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State of Cinema Studies

A critique and solution for film studies at Cleveland State

Written by Cameron Mays & Gabriel Xavier

From both a social skills and financial earnings perspective, many students at Cleveland State have made logical choices with their majors. Thus, many students have never taken a film studies course. An illustration of a typical class may illuminate the social skills and financial earnings of a typical film student at Cleveland State.


Regardless of your interest in the topic, the entire class arrives exactly at the start time, ideally later. Though the professor usually comes early, it is expected that the technological challenges associated with turning on a computer will delay the actual start time of the class.


The syllabus is usually constructed from an unpopular WatchMojo list. Professors range from unduly dense in a “Trivial Pursuit” sort of way to unduly dense in a “Scene It?” sort of way. By the time you are able to determine which end of the spectrum the professors swing with, they will have figured out how to turn on the computer.


Those excited by the viewing experience offered by a film school with the full financial backing of the Buckeye State shall be sorely disappointed when the professor opens a 240p-resolution version of Dziga Vertov’s "Man with a Movie Camera."


The illumination of the projector signals to the class it is time to sleep. It is a common complaint amongst students that scheduling film history classes too early in the morning or too late in the night invariably leads to sleeping in class. This is a fallacy. Regardless of what time the class is scheduled, a majority of students will succumb to Hypnos.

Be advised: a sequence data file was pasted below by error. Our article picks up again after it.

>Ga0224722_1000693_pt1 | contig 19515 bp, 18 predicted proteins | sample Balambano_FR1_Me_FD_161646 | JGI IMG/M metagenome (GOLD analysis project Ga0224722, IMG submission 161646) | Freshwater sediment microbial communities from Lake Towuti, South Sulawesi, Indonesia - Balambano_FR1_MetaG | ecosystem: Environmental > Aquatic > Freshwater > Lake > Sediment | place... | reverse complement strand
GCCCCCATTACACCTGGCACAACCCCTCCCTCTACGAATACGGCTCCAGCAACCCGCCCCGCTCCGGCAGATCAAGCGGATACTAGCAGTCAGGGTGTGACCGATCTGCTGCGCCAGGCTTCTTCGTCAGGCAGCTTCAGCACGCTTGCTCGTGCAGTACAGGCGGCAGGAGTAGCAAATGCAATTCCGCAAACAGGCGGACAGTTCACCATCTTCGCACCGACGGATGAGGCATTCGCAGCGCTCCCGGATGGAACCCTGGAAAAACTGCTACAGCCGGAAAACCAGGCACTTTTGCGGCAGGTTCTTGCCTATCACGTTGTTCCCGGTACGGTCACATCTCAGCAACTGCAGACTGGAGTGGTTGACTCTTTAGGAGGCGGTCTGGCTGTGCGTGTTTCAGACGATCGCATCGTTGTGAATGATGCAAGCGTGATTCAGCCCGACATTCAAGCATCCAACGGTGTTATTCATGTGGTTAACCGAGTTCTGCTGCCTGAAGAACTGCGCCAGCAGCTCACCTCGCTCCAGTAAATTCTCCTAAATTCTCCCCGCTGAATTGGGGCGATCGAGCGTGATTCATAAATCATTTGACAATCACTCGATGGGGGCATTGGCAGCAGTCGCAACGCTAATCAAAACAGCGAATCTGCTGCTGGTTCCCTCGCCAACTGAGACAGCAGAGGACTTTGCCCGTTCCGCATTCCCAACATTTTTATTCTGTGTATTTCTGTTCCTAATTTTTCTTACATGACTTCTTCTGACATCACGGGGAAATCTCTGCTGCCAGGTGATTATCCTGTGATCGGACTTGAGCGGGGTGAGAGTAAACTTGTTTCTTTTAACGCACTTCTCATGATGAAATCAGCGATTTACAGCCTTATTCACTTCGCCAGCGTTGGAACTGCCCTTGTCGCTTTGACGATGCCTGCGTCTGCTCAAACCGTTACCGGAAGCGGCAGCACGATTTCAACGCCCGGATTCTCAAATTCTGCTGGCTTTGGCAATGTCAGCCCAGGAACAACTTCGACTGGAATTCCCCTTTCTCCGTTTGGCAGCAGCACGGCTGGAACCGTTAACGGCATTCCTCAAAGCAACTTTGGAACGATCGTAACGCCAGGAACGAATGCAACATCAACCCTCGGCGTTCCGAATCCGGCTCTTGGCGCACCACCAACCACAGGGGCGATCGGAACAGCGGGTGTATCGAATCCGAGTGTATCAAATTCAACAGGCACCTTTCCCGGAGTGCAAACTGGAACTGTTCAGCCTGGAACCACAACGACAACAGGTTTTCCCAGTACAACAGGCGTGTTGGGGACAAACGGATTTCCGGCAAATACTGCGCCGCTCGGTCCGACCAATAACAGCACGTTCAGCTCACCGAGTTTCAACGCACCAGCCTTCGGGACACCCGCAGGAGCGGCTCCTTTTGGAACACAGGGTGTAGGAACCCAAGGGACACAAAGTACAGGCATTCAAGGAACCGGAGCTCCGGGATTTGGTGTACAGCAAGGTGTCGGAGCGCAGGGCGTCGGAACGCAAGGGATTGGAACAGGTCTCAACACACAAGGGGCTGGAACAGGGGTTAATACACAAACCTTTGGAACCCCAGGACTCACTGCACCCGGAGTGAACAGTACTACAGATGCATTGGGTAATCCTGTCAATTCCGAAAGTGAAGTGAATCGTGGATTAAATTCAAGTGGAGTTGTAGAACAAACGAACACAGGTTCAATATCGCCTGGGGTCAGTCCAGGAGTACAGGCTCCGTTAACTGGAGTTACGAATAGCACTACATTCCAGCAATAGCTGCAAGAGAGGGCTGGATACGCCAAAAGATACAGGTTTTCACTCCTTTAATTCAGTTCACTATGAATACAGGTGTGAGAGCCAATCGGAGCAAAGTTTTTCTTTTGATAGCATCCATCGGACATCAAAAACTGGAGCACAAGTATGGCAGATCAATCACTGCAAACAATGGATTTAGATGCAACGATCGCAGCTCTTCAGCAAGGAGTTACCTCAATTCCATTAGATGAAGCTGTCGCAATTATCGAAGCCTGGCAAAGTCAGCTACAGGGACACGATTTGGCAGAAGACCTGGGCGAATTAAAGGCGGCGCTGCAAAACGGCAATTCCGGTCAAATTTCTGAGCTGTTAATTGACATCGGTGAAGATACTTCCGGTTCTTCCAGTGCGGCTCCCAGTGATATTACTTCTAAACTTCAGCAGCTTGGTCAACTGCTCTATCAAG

When the film ends, the class is released for a break. Many CIA torture experts recommend smoking a cigarette to endure long periods of torture, so this brief recess is the perfect time to listen to the experts. The great risk to your health comes not from inhaling tobacco smoke, but from interacting with a film student. Emerging from a vape cloud that smells of spilled soda, a film student will likely complain about one of the screened movies.


“Dr. Kalahari is too silent and too black-and-white” is perhaps the most frequently lodged complaint. Films free from criticism are generally the ones Johnny Depp likes to remake. This is a good time to return to class.


The professor will likely be sipping a Diet Pepsi that smells the same as their nicotine replacement patch. The floor is opened for discussion. The class is in agreement. The movie sucked. The characters would not adapt well to plush, the multiverse possibilities are too limited and it would have worked much better as a short. Questions about women directors or films of non-Euro-American origins are redirected to praise of American cinema of the 1990’s. Class eventually loses steam and the students are dismissed early.

Like the German Expressionist films screened in various film classes, the reasons for the current state of film history courses are varied and complex. Also like the German Expressionist films, the suggested future of film history classes is bleak and uncertain.


Currently, pure film history courses at Cleveland State are limited to White Guy Cinema 1 and 2 (History of Film and Contemporary Film), Disposable Media (History of TV, Radio, and Interactive Media), and the Story of Ken Burns (Documentary). The sparseness of the four courses requires the classes to offer broad and simplistic film examples, which lends itself well to straight white male voices.